It can sometimes be hard to accept, but, with few exceptions, the answer to this question is usually no: employers do not have to provide employees with a reason for firing them.
It is a natural instinct for employees, having just suffered the devastating news of losing their job, to focus on the "why."
"But I just had great performance review!"
"But they replaced me with someone more junior!"
Unfortunately, these sentiments - which seek to point out that the dismissal is not warranted or is not "fair" - are seldom relevant to the legal question of wrongful dismissal.
It is a very common misconception that the "wrongful" part of "wrongful dismissal" describes the reason for the dismissal – in other words, that the rationale was baseless. But that is not what wrongful dismissal is about.
Wrongful dismissal is not "wrong" because the employer had no good reason for the dismissal; it is "wrong" because the employer failed to provide enough notice or enough compensation to the employee at the time of the dismissal.
Most employers in Ontario can effectively hire and fire on a whim. Your employment lawyer will still have to determine whether the compensation and/or notice provided or offered is appropriate and lawful. But, in most cases, the employer need not show any sound basis or explanation for the decision.
Employees are often told their dismissal is due to "restructuring." This leaves many employees frustrated and scrambling to make sense of this concept.
"But they replaced me with someone else!"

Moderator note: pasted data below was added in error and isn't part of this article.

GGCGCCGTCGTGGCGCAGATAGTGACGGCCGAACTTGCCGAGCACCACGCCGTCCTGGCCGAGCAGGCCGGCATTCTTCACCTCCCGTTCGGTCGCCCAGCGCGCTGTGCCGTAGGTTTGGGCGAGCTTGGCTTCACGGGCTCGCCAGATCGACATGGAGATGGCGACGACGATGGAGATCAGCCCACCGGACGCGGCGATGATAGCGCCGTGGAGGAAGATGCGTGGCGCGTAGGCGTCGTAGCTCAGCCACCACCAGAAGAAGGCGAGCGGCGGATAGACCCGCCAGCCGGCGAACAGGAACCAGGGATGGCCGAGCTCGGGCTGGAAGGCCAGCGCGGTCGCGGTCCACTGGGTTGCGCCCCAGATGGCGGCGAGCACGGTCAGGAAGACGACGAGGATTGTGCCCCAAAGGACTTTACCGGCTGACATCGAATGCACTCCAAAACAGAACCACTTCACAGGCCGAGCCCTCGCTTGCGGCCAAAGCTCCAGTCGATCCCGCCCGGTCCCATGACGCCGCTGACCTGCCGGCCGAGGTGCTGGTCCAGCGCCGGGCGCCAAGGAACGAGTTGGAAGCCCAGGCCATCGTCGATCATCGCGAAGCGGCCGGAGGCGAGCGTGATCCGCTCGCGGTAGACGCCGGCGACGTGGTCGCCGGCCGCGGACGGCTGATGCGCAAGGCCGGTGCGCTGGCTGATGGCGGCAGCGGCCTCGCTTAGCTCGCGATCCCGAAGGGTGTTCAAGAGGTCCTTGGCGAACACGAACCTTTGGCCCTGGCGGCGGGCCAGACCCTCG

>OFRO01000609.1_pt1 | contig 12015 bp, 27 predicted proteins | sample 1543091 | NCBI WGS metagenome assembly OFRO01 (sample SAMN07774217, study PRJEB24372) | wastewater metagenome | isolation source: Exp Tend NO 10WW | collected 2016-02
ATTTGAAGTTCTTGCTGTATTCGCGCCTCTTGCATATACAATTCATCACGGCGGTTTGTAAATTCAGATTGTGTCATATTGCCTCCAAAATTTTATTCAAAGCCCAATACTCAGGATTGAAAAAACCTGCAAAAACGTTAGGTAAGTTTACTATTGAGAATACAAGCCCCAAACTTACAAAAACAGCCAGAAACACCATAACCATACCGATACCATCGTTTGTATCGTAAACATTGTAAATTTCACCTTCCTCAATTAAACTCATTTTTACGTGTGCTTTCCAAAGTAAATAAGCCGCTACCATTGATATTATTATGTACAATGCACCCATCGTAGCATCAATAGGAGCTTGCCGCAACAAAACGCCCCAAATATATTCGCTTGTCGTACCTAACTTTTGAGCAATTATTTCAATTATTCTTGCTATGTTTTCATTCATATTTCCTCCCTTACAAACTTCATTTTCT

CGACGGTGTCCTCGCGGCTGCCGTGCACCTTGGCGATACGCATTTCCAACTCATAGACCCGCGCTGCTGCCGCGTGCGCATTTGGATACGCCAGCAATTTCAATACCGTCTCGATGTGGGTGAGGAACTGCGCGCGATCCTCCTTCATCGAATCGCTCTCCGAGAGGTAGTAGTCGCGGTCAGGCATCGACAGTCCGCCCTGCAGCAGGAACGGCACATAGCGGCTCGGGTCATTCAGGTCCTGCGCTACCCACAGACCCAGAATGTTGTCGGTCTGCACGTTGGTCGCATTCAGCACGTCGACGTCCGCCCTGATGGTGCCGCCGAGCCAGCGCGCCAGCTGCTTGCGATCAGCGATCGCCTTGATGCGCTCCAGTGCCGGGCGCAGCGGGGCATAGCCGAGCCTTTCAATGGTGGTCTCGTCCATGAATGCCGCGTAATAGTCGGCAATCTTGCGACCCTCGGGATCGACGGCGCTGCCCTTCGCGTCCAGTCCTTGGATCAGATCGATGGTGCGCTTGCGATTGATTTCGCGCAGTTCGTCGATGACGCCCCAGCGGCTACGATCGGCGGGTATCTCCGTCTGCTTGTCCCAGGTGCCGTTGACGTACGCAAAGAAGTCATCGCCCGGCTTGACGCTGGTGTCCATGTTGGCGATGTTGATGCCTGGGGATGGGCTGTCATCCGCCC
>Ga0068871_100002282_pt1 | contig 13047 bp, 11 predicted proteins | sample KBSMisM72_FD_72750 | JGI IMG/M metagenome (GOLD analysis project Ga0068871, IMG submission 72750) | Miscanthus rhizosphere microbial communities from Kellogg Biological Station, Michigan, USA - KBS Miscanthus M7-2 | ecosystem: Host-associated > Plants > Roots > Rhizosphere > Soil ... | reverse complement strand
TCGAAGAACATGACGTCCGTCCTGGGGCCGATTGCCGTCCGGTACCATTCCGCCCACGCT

"Why did I get fired by my colleagues didn't?"
"Restructuring" is often just code for "our business decision to fire you is not something we care to explain." And, in most cases, there is nothing legally wrong with that.
Exceptions to every rule
There are, of course, exceptions to every rule.
Unionized employees are often protected by "just cause" provisions in their collective agreements. These provisions often provide job security to employees unless the employer can show "cause" (i.e. that the employee did something terrible to justify getting fired). Most employees in Ontario, however, lack any such security.
Another exception is found in federally-regulated workplaces (such as banking, transportation and telecommunications). A small segment of workers in Ontario work for industries that are governed by the federal Canada Labour Code, instead of the provincial Employment Standards Act. The Canada Labour Code contains a unique requirement that employers must have a good reason before dismissing most employees. The Labour Code imports the same kind of job security found in unionized workplaces, into non-union, federal workplaces.
When reasons really are "wrong"
We’ve just explained how employers usually don’t have to show a good reason for firing someone. That is not to say that a bad reason for firing someone can’t be relevant. There are a few reasons which an employer cannot point to as the rationale for dismissing someone. For example, the Ontario Human Rights Code prevents employers from firing someone because of their age, sex, disability, religion, or other protected grounds. When an employee claims that their dismissal was motivated by discrimination along one of these Code-protected grounds, then the reason for dismissal becomes legally relevant.
Similarly, employers can’t fire someone for standing up for their statutory rights such as those set out in the Employment Standards Act or the Occupational Health and Safety Act. Where an employee claims their dismissal was a result of their inquiry or demand for compliance with these statutes, the claim is called a "reprisal" claim and, again, the reason for dismissal becomes legally relevant.
Leaving aside the exceptions above, the reason an employer decides to fire someone is usually their business, and their business only. A lack of good reason does not make a dismissal "wrongful." It is an employer's failure to abide by the common law standard of reasonable notice (or to provide compensation in lieu thereof) which turns a dismissal into a "wrongful" one.